— by Michael Lombardi, CFP, MBA
If you want to see a truly “pathetic” stock price chart, you have no further to look than the Dow Jones U.S. Home Construction Index. While there are rumblings that the housing bust is reaching a bottom, while one of the founders of the S&P/Case-Shiller housing index says that housing prices are not going to fall further, the chart tells a different story.
I often write about the housing market, because the direction of
housing prices is critical to the economy and the stock market. Aside from the millions of jobs in the U.S. dependent on the construction industry, housing prices play a critical role in the spending patterns of consumers.
It is logical for consumers to spend when they feel good about their financial situations. Conversely, they cut spending when they get financially concerned. Remember when house prices were rising yearly up to 2005? The mood of consumers was very positive. They felt good, which meant they spent more. In fact, they went out and borrowed more money to spend. And the more they spent, the more money companies made, and the higher the stock market went.
Today, with housing values having fallen since 2005, consumers, in a nut shell, are feeling very poor. Even if they have good equity in their homes, which the majority of Americans do, the physiological damage has been done. Consumers are not spending and they will not start spending until they feel that the economic situation has changed for the better.
Housing prices are very important to consumers, as homes are
usually the largest expenditure a consumer will ever make. If that house goes up in value, chances are the mood and spending pattern of the consumer will turn positive. The reverse is also true.
Going back to the Dow Jones U.S. Home Construction Index: the future for housing prices in the U.S., if you believe that stock charts tell the future six to 12 months out, does not look good at all. From mid-2005 to today, this index has fallen 82%. Despite several attempts in 2008 and 2009 to rally, the index continues to fall flat on its face. I watch the Dow Jones U.S. Home Construction Index closely for my readers. And, right now, the state of index does not bode well for the future; in fact, it sees more trouble ahead.
Michael’s Personal Notes:
Did you hear the one about the missing gold? Canada’s Royal Canadian Mint reports that it can’t find 15.3 million dollars in gold bullion, equivalent to 17,500 ounces. While the Mint says that it was not an accounting error, it hired Deloitte & Touche LLP to investigate. Now it’s called in the police. Could this be an “Ocean’s 11” type of heist? Who knows. All I can tell you is that, if the gold really was taken, and it’s not an internal problem, the thieves really knew what they were after — stealing something that will only increase in value over time.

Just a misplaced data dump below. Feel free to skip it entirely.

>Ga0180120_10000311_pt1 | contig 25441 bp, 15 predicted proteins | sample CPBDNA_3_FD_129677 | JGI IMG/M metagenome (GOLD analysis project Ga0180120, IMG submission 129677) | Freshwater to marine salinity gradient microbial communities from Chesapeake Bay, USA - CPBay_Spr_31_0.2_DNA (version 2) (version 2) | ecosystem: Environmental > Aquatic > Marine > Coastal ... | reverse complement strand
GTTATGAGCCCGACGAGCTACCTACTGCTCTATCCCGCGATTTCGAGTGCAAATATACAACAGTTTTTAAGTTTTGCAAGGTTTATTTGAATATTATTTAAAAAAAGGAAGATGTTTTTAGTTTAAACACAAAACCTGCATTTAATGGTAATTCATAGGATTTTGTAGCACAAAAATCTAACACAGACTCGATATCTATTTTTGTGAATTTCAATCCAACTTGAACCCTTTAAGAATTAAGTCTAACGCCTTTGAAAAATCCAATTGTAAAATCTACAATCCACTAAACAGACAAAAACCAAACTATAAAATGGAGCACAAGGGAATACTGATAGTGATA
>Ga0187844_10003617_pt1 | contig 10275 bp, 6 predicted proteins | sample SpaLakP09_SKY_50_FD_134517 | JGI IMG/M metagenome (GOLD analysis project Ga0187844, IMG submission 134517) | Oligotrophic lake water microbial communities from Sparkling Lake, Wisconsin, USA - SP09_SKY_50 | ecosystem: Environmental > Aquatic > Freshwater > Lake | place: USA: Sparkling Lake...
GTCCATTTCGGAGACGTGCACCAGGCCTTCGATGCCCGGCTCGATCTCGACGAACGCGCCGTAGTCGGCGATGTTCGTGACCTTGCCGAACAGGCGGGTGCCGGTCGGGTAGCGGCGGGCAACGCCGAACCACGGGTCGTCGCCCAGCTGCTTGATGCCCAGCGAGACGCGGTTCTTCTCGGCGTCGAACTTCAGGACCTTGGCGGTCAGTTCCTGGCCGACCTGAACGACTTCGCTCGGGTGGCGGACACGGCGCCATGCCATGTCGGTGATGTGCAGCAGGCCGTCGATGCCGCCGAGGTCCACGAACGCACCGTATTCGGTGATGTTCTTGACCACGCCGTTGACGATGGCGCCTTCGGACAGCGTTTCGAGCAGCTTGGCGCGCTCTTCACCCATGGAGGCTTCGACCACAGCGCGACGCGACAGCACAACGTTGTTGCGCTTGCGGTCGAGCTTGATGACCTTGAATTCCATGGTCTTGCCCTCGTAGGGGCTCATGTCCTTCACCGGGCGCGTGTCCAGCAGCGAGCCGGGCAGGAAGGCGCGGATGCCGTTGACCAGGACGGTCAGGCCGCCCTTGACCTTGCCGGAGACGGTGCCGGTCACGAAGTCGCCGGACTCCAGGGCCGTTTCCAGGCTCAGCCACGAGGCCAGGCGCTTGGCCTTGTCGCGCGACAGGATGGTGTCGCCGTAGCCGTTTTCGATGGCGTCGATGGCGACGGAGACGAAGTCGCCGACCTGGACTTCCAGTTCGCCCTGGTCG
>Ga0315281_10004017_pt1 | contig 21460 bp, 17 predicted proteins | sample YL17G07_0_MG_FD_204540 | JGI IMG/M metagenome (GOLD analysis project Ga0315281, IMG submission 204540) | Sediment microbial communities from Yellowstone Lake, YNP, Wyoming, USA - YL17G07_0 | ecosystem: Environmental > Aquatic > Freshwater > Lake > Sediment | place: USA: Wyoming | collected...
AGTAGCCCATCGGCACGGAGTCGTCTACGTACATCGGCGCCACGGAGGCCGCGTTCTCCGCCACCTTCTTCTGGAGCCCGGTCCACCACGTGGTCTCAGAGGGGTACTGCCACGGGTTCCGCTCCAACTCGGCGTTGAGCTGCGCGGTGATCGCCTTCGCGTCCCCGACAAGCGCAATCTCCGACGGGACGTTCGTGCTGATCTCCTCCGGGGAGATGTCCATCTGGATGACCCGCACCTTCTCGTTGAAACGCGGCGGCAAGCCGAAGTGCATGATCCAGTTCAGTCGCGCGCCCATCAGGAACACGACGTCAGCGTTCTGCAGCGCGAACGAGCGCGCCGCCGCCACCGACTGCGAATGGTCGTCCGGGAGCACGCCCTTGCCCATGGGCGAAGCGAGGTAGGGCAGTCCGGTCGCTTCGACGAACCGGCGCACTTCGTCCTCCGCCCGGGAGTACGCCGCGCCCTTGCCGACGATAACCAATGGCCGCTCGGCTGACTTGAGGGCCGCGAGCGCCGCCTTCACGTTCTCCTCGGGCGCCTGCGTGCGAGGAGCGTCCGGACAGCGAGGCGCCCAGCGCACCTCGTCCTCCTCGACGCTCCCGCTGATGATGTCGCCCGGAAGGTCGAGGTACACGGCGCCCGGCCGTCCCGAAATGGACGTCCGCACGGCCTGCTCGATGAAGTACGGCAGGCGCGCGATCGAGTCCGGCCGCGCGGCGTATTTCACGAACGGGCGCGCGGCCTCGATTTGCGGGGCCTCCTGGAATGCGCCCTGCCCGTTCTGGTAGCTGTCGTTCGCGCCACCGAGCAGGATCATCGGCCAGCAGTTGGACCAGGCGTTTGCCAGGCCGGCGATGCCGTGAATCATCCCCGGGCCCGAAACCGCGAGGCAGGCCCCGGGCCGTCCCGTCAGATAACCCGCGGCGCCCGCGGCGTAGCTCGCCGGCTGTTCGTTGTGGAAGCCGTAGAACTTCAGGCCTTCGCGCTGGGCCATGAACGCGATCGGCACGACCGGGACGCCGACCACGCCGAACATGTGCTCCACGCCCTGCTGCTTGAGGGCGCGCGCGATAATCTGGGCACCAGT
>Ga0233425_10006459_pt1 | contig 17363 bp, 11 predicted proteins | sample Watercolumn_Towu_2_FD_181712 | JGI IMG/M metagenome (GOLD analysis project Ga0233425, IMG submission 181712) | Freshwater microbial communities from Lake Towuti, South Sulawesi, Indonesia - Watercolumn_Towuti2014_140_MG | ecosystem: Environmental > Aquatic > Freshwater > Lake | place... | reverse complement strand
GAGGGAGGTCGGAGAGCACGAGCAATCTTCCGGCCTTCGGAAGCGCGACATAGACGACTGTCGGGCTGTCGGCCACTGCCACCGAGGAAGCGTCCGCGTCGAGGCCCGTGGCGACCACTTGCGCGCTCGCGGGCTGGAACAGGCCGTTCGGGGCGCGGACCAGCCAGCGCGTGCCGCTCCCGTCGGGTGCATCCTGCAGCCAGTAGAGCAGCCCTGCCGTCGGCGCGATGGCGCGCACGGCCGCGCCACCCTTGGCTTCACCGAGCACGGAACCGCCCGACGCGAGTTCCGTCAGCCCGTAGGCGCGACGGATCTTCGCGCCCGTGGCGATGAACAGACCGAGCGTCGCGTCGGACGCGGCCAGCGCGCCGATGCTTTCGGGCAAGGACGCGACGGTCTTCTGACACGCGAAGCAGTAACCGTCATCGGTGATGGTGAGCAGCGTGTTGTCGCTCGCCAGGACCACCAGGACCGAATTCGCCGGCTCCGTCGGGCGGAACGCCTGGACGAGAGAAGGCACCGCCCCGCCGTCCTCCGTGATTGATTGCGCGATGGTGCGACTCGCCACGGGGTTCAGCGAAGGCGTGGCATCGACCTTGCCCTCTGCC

Where the Market Stands:
We have two technical analysts that work with us, Bob Appel and Anthony Jasansky. While Anthony is currently updating his charts to get direction on the stock market, Bob feels that the stock market, after abandoning the rally it started in March, could easily fall another five percent before finding any support. The Dow Jones Industrial Average is down 7.2% from where it started in 2009. Big-cap stocks are expensive, with the Dow Jones trading at 45.7 times earnings according to bigcharts.com. The lack of follow-through by the stock market on its recent rally was very disappointing in terms of technical strength for stocks.
What He Said:
“Why Google stock will go higher: Most investors in Google, surprisingly, are retail investors. And that’s why the stock can go higher — because only 20% of the stock is owned by institutions. If the institutions jump in and buy Google, the stock will certainly move higher.” Michael Lombardi, in PROFIT CONFIDENTIAL, June 2, 2005. Michael recommended Google stock as a buy on June 2, 2005, when the stock was trading at $288.00. On November 5, 2007, when Google reached $700.00 U.S. per share, Michael advised his readers to sell their Google stock and to put the proceeds into gold-related investments. Coincidently, gold bullion was also trading at about $700.00 per ounce in November 2007. Michael’s message was to trade each $700.00 share of Google into $700.00 of gold, because he saw gold as a much better investment. Gold trades at over $900.00 per ounce at present.